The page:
Welcome to European Tribune. It's gone a bit quiet around here these days, but it's still going.

These are UK wholesale prices (i.e. the price electricity is sold by producers for delivery on the high voltage grid), which are expected to jump massively this winter in the steps of gas prices.

As you implied, retail prices are the addition of wholesale prices, distribution costs and taxes. In a number of countries they are still regulated closely by the State or public authorities (for instance by public bodies in each individual State in the US).

When wholesale prices increase like this, producers request to pass this on to consumers, and it eventually happens, so Britons should expect significant increases in coming months.

The reason why gas prices determine power prices even though gas power plants only make 30% or so of the production capacity in the UK is simple: they are the marginal plants. By this, I mean that when power demand goes up or down, it is gas fired plants that are turned on or off, because (i) it's the most expensive power source and (ii) it's the easiest to turn on and off. Coal and nuclear are cheaper (and nuclear is hard to stop anyway). Wind is way cheaper when it produces. so these are pretty much always on, thus leaving the adjustment to the gas side. The production cost of the plant turned on or off becomes the price for the whole market. If gas prices go up, so will the clearing price for power.

This is happening on a violent scale in the USD today.

So back to Dodo's point: competition makes producers more efficient, maybe, but it makes prices more volatile. It has also encouraged investment quasi excusively in gas fired plants at the exclusion of everything else because they are the only plants for which you can get a return on less than 10 years (coal and nuclear are cheap also in part because they can be amortised over 40 years or even more) and are thus the only kind to attract private investment.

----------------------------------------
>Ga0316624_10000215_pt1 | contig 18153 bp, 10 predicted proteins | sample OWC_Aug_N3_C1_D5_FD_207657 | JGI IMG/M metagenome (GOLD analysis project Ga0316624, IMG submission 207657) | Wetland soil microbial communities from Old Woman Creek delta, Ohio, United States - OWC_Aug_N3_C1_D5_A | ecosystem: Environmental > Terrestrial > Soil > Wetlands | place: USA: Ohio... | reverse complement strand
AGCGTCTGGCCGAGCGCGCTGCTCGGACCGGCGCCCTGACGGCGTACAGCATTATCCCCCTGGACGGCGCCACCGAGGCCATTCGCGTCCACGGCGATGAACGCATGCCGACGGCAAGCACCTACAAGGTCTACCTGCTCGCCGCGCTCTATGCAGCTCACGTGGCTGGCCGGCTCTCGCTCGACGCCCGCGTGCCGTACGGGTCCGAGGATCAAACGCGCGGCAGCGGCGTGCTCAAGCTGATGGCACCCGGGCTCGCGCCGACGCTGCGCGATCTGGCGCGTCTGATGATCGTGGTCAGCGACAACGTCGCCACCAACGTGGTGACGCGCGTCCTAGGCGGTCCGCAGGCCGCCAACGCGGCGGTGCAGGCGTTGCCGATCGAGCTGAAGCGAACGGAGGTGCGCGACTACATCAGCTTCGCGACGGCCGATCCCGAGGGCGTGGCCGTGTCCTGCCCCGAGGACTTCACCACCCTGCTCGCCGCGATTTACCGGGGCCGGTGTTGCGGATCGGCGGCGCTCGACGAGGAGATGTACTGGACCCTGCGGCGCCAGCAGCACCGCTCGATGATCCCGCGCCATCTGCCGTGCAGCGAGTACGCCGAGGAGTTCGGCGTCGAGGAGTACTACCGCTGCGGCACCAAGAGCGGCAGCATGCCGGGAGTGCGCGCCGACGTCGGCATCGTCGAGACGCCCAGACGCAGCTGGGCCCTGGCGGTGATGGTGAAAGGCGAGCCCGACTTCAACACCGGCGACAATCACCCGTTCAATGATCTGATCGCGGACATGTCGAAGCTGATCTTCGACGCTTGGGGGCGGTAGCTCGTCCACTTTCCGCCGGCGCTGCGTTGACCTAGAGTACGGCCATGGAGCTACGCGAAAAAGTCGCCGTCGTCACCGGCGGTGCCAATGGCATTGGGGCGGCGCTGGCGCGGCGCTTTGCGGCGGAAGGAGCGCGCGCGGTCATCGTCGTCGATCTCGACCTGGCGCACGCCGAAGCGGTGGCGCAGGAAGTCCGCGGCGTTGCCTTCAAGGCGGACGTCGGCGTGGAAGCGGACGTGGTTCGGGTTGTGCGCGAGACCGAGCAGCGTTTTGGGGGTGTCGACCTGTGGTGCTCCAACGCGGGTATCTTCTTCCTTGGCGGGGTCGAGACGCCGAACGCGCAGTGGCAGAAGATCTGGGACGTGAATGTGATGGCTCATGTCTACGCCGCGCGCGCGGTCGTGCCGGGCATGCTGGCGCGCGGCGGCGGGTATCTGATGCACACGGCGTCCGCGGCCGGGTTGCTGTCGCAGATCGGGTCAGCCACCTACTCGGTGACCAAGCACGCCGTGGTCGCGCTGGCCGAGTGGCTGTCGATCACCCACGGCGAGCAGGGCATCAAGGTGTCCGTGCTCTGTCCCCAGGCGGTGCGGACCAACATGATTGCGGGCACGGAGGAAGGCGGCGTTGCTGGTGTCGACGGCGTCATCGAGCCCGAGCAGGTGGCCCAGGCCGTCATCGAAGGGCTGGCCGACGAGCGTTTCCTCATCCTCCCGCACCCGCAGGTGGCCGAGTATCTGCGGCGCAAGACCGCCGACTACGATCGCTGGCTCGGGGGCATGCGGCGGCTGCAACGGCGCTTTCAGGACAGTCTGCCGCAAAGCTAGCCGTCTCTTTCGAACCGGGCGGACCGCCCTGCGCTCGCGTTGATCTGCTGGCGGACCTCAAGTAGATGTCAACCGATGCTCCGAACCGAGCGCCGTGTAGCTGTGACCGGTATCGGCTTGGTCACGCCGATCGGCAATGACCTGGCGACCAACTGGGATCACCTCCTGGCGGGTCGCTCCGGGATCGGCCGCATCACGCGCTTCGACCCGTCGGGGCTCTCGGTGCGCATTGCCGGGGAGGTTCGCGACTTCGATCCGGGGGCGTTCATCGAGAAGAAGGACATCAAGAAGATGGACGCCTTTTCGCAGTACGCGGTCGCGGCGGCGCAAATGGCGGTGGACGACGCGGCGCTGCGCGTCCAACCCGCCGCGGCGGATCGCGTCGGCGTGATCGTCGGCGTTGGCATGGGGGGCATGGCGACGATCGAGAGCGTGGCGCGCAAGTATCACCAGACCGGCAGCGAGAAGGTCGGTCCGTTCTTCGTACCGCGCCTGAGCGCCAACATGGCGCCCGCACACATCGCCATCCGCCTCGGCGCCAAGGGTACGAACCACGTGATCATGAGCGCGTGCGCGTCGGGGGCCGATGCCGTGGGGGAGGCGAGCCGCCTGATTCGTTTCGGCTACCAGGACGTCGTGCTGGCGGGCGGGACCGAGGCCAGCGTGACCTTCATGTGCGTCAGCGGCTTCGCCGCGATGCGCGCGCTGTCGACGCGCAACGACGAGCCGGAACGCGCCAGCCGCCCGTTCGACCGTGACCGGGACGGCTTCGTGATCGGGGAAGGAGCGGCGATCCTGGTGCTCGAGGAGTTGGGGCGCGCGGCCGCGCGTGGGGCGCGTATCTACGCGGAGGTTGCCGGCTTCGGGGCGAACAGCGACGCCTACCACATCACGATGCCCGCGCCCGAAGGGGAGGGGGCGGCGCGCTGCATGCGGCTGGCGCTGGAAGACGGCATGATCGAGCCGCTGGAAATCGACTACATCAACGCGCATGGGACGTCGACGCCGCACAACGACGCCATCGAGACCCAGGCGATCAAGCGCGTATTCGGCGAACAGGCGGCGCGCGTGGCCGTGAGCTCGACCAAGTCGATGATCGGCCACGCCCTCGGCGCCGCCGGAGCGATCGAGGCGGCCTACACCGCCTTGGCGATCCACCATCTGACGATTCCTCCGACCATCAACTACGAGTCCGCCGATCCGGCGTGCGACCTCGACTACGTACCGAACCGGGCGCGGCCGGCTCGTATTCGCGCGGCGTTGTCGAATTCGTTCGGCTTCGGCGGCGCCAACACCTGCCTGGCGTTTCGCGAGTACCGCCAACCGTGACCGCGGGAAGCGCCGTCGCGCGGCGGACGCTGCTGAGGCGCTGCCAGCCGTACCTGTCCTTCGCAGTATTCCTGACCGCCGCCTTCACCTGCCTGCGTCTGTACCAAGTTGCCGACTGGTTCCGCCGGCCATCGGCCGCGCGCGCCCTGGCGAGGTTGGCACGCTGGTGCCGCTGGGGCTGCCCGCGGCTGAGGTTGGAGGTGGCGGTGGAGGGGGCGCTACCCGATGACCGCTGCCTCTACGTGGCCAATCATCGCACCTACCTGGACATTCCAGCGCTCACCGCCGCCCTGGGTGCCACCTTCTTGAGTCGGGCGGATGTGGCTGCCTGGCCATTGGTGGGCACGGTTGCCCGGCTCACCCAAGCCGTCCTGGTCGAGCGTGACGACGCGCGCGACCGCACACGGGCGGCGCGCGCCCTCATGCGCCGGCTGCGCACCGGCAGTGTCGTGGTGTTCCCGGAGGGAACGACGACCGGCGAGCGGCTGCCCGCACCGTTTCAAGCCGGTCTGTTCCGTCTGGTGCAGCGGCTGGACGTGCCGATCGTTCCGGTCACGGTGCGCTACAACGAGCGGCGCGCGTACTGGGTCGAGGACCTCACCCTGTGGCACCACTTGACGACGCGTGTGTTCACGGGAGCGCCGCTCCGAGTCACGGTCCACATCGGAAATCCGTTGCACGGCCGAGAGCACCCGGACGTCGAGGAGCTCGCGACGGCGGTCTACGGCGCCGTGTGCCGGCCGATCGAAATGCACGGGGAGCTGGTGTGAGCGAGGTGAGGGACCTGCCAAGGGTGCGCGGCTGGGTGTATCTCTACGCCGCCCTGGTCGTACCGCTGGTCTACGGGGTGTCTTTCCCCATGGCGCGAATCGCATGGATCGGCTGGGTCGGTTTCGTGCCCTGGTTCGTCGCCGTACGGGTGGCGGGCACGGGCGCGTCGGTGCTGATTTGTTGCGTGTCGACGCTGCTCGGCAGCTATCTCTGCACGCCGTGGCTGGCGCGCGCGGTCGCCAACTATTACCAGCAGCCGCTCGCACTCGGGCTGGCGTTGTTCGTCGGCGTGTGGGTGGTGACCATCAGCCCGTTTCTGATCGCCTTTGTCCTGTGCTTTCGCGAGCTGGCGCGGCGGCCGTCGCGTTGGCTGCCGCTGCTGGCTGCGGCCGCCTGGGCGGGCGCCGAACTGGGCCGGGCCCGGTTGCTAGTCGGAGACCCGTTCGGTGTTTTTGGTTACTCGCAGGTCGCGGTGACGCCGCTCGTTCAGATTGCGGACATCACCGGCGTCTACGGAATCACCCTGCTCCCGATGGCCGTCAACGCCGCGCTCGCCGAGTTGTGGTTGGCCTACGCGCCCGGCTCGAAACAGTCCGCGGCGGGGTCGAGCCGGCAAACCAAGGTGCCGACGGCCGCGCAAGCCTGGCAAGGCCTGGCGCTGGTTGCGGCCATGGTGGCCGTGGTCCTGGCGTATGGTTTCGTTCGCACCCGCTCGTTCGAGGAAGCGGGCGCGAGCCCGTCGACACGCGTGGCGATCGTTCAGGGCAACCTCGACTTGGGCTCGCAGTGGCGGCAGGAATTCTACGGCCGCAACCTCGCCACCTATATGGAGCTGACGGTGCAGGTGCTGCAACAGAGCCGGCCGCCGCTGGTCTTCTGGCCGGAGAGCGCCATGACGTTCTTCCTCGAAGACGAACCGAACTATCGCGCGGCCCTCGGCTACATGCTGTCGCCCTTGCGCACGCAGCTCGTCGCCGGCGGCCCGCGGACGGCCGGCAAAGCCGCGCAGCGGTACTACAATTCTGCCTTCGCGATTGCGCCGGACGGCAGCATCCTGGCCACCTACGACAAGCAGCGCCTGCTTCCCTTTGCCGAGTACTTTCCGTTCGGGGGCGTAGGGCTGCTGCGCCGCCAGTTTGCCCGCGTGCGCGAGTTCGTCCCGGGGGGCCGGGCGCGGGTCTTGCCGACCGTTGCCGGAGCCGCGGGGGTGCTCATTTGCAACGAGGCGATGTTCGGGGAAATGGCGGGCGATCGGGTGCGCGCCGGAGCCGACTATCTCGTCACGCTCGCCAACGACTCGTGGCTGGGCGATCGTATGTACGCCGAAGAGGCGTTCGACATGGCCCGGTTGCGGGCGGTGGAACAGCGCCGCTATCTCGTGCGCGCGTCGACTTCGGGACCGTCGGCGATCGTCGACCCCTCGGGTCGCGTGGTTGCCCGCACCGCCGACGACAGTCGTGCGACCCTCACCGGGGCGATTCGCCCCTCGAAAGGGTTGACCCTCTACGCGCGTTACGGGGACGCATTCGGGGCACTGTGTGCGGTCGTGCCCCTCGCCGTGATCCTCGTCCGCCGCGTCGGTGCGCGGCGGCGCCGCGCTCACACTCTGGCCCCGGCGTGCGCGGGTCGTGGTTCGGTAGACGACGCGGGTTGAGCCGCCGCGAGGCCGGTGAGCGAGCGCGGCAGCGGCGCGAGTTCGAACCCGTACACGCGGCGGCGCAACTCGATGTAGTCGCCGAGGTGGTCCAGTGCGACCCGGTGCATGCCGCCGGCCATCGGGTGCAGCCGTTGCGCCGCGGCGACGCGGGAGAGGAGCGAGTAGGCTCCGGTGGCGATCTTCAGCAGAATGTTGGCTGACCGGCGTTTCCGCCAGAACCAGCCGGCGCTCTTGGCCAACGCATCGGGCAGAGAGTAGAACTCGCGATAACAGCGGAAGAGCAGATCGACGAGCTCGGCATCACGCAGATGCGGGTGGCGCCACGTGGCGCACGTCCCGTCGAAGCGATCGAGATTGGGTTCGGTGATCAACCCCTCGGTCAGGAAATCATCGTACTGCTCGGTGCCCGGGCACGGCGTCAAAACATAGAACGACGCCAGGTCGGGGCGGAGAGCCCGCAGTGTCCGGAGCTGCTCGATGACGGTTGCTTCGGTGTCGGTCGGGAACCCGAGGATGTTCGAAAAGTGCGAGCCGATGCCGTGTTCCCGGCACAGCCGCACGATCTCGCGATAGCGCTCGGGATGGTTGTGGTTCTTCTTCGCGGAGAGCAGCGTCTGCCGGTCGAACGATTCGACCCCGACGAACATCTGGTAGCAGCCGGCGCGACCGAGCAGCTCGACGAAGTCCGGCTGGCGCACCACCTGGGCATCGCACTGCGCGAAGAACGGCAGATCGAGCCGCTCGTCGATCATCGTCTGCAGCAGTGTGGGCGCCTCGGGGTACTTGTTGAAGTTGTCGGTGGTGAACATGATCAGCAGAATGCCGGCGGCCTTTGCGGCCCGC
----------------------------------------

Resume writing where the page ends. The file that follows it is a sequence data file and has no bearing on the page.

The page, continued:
This has brought the boom and bust typical of many sectors, except that with a product that cannot be stored, it brings about much more brutal price spikes when supply is unsufficient. and it has had unexpected consequences on the gas market which, to put it simply, has not been able to cope with that sudden surge in demand. Thus higher prices, a "normal" market phenomenon which pro-liberalisation politicians seem somewhat embarrassed to acknowledge...

In the long run, we're all dead. John Maynard Keynes

by Jerome a Paris (etg@eurotrib.com) on Wed Oct 12th, 2005 at 04:05:14 PM EST
Excellent additions - to which two of my additions :-)

  1. Another point on why prices first went down, to recap: the pre-deregulation regional monopolists (grid+production) have slowly raised prices prior to deregulation (at least for six months, but maybe three years), and then used this extra profit in price wars that eliminated almost all new upstarts. The newcomers were mostly dead by 2001, just when prices started to move up...